When I woke up at the hostel in Farmington, I felt like I had been beat with a bat. I was not looking forward to getting up and moving, but knew I needed to. I had texts from several people. One was Dustin. He wanted to know what my plan for the morning was and was considering riding out of town with me. Another was from fellow Team Noah member Matt Johnson. He had the same plan- to ride with me. Before I could answer either, I had a call from Matt. He was on his way to Farmington and wanted to know what was up. I was getting frustrated in my exhausted, just- woke-up-after-5-hours-of-sleep-and-245-miles-the-day-before state. Folks were excited to see me and be a part of my race, but I wasn’t feeling it. I let everybody know that I was heading to The Factory Diner, a great little breakfast place in town, and they could meet me there.
Matt and his son parked their car near the hostel and were there when I came out to leave for breakfast, as was Dustin. We all rode over to the diner and sat down for some breakfast. Another local cyclist friend, Wayne Linenbringer, was there as well as Enrico. Enrico had slept in Ellington, then gotten up early and made the trip to Farmington. We all ate and shared stories. It was a nice meal.
After breakfast, Enrico headed across town to the local bike shop. The morning had gotten away from us a bit. Dustin, Wayne, Matt and his son all had things they needed to do, so I headed out of town on my own, but not before stopping just down the street to see my wife. The bank she works at is right on the route and she was outside waiting when I came by. I gave her a kiss and set off reluctantly. I honestly didn’t want to leave. I couldn’t stay and finish the race though, so off I went. It was 10:15AM.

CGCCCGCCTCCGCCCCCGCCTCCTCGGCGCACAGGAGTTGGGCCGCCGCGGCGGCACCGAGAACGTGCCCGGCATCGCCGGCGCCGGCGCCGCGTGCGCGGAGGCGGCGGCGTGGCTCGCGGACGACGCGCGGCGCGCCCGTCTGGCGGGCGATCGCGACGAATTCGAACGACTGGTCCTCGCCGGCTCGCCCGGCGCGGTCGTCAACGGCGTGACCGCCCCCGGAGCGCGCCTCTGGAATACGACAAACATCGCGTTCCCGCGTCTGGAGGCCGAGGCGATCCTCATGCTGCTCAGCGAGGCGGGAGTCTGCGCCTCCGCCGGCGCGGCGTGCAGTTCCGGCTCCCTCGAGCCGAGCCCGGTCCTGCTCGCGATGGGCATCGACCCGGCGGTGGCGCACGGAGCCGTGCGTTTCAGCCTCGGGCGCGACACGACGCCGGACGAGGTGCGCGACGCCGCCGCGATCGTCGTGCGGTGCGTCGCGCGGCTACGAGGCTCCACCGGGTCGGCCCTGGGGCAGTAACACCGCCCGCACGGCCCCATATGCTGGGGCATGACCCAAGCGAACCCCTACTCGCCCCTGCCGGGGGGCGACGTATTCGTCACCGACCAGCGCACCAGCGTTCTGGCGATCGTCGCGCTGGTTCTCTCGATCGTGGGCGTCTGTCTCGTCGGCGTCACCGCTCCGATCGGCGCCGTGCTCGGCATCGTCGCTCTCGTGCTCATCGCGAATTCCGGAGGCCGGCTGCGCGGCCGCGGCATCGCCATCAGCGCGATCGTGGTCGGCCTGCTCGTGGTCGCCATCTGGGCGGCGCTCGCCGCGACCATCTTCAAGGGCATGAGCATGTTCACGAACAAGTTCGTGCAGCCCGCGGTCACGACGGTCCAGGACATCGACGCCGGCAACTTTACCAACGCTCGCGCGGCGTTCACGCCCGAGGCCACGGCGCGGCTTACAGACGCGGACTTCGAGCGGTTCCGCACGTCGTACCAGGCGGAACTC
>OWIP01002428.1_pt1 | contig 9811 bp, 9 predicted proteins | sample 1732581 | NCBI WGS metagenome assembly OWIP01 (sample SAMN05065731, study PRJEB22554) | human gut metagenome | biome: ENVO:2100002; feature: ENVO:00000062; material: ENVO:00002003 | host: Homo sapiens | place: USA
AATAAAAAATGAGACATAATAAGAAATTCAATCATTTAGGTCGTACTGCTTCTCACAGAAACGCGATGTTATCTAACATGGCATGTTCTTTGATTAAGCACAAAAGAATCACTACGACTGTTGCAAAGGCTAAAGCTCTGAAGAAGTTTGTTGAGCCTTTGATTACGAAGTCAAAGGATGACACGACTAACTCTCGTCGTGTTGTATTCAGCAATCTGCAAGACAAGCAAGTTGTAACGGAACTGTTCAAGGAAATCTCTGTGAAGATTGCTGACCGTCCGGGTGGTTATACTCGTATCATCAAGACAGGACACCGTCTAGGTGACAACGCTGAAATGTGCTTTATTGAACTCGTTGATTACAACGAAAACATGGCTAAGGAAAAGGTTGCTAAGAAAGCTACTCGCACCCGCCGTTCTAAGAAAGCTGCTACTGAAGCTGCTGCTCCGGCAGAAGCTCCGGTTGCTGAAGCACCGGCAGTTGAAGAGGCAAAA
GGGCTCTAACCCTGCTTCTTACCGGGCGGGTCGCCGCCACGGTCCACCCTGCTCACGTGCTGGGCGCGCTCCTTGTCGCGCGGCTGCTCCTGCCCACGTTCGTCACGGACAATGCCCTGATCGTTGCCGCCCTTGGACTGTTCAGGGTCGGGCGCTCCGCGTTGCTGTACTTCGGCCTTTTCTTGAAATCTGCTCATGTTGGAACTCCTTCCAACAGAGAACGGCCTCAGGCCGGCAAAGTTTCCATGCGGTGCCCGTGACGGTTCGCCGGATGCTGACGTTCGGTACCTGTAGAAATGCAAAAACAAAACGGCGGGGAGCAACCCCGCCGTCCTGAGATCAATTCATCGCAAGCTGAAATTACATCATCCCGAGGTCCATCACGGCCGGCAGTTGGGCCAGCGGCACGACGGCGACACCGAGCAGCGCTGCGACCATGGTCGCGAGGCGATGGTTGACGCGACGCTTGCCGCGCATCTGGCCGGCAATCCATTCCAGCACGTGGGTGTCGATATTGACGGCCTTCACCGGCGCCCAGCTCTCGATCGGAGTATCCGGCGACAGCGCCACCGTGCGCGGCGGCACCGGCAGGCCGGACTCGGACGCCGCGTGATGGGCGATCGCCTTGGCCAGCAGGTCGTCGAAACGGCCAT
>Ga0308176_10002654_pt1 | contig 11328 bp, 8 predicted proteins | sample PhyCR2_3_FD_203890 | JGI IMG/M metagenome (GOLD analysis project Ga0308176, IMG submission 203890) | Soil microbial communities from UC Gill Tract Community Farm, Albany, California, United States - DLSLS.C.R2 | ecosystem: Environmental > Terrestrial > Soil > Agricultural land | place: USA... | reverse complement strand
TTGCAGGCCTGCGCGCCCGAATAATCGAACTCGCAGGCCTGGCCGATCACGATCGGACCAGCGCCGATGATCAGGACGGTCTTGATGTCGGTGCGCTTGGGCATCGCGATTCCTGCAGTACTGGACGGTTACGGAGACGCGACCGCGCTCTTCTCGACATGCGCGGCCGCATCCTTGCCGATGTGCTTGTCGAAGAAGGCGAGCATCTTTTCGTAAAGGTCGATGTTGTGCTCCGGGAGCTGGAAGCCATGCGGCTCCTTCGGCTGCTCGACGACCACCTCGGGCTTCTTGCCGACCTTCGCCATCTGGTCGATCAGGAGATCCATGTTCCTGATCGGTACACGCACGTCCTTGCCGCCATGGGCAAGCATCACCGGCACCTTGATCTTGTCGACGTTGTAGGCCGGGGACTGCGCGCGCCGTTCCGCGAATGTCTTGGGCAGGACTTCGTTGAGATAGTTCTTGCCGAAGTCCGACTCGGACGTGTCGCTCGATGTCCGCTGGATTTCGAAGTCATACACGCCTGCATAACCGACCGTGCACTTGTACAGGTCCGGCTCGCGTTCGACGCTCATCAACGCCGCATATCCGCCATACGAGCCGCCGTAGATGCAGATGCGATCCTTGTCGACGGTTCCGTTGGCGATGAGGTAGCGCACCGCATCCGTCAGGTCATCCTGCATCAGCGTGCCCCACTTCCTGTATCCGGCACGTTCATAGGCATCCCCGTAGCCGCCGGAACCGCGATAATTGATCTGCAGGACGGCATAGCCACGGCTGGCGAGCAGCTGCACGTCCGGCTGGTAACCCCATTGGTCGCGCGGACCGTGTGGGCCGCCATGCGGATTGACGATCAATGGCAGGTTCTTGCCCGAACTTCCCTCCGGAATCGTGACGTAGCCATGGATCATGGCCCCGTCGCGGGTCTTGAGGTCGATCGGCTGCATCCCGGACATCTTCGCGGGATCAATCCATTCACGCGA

The ride east from town is one I have done many times. Of course most every ride I have done through there ended with me coming back home. It felt strange to be setting off for the coast some 1800 miles away. I rode along mindlessly with dead legs that I had earned from the zealous ride the day before. There was no power in my pedal strokes and each hill felt steeper than the next with my jello legs.
About 20 miles out of town there is a hill that I affectionately call Turkey Mountain that is a mental boundary to me of my home area. On the map it is named Madden Hill, but the entrance to Turkey Run Estates is near the top so I call it Turkey Mountain. That is much more fitting I believe. As I rode up toward the crest of the hill, thinking about how I was leaving my home turf, a car came zipping past and then pulled over just ahead. It was my good friend John Robinson. He and I have ridden together a lot. In fact, I’ve likely ridden more miles with him than any other person. He had been stuck at work and decided that he just didn’t want to let the opportunity go by without coming out to wish me luck in person for the rest of my trip. It really meant a lot to me that he made a special trip to see me! We chatted just a minute and I headed on over the hill and eastward.